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Dennis Mayer

Why do robo-advisors almost always recommend ETFs?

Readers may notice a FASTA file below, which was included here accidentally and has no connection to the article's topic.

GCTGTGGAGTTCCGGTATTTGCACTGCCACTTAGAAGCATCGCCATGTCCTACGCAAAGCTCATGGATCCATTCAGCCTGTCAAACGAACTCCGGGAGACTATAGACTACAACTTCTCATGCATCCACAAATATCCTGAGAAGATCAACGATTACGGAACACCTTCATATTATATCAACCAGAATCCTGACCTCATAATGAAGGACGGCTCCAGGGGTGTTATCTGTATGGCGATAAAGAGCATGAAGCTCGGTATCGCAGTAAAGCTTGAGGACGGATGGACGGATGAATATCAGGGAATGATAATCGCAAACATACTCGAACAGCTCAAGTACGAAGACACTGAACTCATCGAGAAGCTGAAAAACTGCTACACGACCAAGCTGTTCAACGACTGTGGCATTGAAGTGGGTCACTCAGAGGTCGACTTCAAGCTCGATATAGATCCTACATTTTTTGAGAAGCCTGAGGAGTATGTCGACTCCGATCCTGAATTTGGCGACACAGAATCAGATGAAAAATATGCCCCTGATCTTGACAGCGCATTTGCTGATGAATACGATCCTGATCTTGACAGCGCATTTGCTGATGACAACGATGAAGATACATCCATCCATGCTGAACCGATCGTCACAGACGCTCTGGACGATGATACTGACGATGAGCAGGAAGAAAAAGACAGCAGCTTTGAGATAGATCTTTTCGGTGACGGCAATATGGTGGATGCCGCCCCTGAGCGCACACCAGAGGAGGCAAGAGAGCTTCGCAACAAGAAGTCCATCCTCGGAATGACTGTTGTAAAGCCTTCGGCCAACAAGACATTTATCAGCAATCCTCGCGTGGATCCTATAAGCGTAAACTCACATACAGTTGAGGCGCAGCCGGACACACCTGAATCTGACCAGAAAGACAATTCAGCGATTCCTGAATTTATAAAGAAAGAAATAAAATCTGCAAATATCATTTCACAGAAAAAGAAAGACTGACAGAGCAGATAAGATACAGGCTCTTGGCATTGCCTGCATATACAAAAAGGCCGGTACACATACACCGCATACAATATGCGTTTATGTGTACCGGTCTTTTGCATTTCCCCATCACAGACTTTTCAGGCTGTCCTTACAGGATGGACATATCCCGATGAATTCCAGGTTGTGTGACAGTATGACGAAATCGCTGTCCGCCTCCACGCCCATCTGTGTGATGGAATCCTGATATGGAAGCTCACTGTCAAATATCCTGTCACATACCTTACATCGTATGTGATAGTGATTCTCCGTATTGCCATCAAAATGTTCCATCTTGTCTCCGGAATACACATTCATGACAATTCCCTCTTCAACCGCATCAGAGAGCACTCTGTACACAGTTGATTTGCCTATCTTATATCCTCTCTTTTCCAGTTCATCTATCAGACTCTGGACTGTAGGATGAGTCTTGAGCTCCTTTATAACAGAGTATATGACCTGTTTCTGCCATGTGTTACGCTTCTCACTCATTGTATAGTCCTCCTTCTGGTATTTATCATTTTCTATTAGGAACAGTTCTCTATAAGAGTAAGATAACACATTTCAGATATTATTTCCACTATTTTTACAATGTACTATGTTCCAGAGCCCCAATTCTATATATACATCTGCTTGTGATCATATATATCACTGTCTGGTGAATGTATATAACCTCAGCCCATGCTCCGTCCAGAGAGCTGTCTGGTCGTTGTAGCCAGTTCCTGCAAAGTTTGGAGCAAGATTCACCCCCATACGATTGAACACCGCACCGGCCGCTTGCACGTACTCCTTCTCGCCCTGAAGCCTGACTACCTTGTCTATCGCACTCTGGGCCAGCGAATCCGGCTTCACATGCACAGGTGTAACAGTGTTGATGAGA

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If you use a robo-advisor to manage your money the chances are your portfolio will be filled with ETFs. Five years after Betterment launched the robo-advisor concept in 2008, nearly 100% of all assets under management were in ETFs. Today, 10 years into the robo-advisor era, more robo-advisors are tapping into other niches, including individual stocks and other asset classes such as real estate, P2P lending, and infrastructure. These robo-advisors are a distinct minority however. The ETF is still the investment of choice in most robo-advisor portfolios. This actually aligns with the investing public as a whole; in 2010, ETFs accounted for just $800 million compared to $3 trillion by the end 2017. There are many reasons for that. Perhaps most significantly, ETFs are inexpensive to hold. Most have expense ratios below 0.10%, and there are many that cost as little as $40 per $10,000 invested. Since low cost is a primary factor behind the success of robo-advisors, it makes sense that they would choose assets that are similarly cost effective for their clients. Second, ETFs allow broad exposure to a particular basket of stocks or other asset classes. The ETF market is large and diverse, with funds tracking major domestic and international indices and asset classes. ETFs make it relatively easy to build a diverse portfolio. ETFs are also more tax efficient than other mutual funds. Generally speaking, an ETF will only create a taxable event when it sells off an equity that has been removed from an index. Other structural differences between ETFs and mutual funds contribute to the overall tax efficiency. One study revealed that mutual funds generated capital gains equal to about 7% of NAV, while index funds generated just 0.02% of NAV in capital gains. Another advantage of ETFs over other types of funds is that there are no account minimums to invest in an ETF. This aligns with many robo-advisor platforms, which require no minimum deposit to open an account. The minimum investment for an ETF is the cost of a single share. Obviously, there are risks associated with a portfolio constructed solely of ETFs. Most robo-advisors look for the cheapest funds and overlook considerations such as tax efficiency and liquidity. Less liquid funds have larger bid-ask spreads which can affect overall performance. Finally, most ETFs are passively managed, in that they simply seek to mimic the performance and composition of the underlying index. There is an element of tracking error inherent in the ETF model, which means that ETFs will almost always underperform the index to some degree. Although there are some actively managed ETFs that do seek to beat the market, they tend to have higher expense ratios, and as such, are rarely included in robo-advisor portfolios. There are some robo-advisor platforms that do focus on actively managed funds in an attempt to boost returns. One is Qplum, which uses artificial intelligence to shape its trading strategies. Their Flagship Portfolio has 45 actively managed ETFs across several sectors and asset classes and has consistently outperformed the S&P 500. The bottom line is that ETFs make sense as part of a well balanced portfolio, and they work especially well in robo-advisor portfolios aimed at small or inexperienced investors and those in the earlier stages of wealth building. But it’s also important to consider moving beyond an ETF-exclusive portfolio to reduce systemic risk, and robo-advisors who offer additional asset classes may have the advantage.

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